Abstract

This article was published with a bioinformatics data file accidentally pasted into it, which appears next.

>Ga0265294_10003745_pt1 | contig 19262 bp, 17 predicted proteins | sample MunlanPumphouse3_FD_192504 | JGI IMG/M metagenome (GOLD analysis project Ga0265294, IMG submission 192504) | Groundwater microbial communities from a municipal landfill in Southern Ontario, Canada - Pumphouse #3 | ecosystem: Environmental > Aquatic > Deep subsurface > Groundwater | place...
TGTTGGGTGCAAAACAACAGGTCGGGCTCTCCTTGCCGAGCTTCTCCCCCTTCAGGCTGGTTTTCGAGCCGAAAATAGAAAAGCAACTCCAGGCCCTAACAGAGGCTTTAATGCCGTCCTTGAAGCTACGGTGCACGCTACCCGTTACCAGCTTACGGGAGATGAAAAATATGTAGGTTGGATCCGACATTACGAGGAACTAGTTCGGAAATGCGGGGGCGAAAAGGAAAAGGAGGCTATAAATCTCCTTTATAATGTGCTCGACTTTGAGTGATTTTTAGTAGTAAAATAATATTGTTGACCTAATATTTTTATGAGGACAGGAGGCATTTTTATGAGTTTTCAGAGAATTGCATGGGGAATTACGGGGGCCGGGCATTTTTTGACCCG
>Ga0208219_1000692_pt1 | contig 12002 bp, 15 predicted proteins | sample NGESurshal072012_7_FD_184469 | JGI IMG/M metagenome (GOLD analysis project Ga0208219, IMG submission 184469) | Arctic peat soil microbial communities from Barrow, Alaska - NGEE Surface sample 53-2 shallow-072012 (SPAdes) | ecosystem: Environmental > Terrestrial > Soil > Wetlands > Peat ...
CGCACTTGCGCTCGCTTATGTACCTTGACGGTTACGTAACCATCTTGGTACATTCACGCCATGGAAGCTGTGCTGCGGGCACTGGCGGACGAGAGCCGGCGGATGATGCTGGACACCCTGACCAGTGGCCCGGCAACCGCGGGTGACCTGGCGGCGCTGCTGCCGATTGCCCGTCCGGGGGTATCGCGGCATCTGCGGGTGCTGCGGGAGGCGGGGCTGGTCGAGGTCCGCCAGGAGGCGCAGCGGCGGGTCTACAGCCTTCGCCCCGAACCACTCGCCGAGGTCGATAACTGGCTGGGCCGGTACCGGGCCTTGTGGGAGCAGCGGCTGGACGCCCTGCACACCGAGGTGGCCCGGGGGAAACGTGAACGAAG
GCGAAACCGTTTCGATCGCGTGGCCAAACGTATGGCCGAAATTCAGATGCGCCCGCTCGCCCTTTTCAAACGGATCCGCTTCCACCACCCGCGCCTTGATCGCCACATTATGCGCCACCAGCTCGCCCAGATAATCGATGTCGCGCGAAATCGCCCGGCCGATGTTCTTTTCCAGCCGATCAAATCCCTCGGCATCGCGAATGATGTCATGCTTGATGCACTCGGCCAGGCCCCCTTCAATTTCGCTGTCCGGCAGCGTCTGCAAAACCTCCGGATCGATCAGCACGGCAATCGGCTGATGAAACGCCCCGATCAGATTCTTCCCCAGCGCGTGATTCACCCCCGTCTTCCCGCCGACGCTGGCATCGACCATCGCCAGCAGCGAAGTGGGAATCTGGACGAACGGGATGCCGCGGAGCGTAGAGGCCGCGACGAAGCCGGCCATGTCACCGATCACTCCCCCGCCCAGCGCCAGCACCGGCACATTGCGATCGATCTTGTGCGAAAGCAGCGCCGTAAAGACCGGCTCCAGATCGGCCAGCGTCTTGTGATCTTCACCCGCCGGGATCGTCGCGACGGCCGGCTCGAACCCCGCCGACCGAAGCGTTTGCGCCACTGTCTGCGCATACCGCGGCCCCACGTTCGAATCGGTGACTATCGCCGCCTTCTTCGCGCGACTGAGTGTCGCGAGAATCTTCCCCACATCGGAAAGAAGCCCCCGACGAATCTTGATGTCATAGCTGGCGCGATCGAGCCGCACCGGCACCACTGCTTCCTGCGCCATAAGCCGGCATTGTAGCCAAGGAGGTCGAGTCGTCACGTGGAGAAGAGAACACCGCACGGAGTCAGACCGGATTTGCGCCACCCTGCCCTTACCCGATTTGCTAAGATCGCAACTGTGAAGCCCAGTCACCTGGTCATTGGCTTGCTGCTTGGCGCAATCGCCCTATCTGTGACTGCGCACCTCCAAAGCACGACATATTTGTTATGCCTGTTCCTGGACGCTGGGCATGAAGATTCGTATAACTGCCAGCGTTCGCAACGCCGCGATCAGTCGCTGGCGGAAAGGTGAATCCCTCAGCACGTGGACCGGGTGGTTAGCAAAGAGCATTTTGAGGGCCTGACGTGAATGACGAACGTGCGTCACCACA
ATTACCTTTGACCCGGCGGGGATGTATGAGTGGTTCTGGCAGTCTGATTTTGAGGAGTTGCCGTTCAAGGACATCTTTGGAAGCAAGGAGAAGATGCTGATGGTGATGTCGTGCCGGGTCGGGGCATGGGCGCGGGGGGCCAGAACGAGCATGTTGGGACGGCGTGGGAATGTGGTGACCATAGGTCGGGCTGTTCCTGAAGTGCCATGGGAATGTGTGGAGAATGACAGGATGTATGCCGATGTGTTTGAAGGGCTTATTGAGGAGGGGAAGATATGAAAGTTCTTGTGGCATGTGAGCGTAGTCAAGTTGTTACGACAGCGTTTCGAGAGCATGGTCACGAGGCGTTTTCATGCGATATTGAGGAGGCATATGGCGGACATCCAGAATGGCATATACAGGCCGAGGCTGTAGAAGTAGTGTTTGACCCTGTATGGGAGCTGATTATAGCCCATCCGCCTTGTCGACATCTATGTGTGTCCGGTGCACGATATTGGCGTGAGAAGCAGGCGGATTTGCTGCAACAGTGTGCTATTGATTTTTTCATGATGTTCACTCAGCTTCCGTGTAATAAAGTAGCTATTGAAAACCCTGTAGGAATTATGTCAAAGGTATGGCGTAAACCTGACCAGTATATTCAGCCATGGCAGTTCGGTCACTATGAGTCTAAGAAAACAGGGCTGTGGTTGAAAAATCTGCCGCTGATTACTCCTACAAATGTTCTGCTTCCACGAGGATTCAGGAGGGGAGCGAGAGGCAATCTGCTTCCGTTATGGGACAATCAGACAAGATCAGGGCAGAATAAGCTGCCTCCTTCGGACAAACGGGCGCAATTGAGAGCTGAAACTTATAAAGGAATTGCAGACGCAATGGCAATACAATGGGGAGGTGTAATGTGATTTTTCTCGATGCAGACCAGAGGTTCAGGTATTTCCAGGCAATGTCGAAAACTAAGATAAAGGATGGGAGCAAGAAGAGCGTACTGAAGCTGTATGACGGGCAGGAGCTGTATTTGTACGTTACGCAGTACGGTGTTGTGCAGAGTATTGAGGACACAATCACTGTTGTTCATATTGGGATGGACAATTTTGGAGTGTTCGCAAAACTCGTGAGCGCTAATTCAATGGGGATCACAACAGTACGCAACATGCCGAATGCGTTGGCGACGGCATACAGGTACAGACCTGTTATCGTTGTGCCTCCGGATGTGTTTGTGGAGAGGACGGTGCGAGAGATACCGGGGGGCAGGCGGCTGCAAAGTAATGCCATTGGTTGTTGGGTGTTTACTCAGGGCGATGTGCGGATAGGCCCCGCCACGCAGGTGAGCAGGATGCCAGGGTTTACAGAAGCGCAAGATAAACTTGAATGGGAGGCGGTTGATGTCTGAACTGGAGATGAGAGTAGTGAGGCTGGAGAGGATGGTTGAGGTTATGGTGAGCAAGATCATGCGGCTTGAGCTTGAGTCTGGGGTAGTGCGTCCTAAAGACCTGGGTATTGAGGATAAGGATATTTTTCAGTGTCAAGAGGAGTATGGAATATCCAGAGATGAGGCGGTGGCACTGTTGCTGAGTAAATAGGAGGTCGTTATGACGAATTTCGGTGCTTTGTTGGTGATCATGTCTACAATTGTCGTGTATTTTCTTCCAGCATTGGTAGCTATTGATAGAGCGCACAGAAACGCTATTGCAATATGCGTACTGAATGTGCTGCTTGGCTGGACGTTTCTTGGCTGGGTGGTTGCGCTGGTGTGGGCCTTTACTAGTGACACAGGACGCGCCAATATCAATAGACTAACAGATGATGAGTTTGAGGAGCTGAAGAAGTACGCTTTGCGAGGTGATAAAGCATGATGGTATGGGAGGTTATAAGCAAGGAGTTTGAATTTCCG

Neoglacial Lake Alsek is an ice-dammed lake in the southwest Yukon that forms when Lowell Glacier rapidly advances from a side valley to block the Alsek River. A sedimentary record of past fillings and catastrophic drainages is preserved in small lakes lying within the Lake Alsek basin. Sediment cores from some of these small lakes were retrieved and studied. The cores were subjected to facies analysis involving description, classification, and interpretation of depositional processes, leading to assessment of depositional environment. Despite a relatively sparse set of sedimentary data, five distinctive deposits and associated environments can be recognized: (1) matrix-supported diamicton interpreted as a deposit of iceberg-rafted sediment; (2) sand and coarse silt interpreted as tractive current deposits; (3) massive silt and clay interpreted as rapidly deposited, lake margin derived sediment; (4) laminated silt and clay interpreted as glaciolacustrine deposits; and (5) carbonaceous muds interpreted as eutrophic pond deposits. Facies sequence analysis reveals that the sedimentary sequences are nonrandomly ordered, but cyclicity of the deposits was not found. Erosional unconformities reflecting gaps in the sediment record and difficulties with basin-wide stratigraphic correlations hamper further definition of the Lake Alsek filling and draining chronology. These problems could be overcome in future studies if either greater exposures could be studied or sufficient chronostratigraphic information could be obtained.

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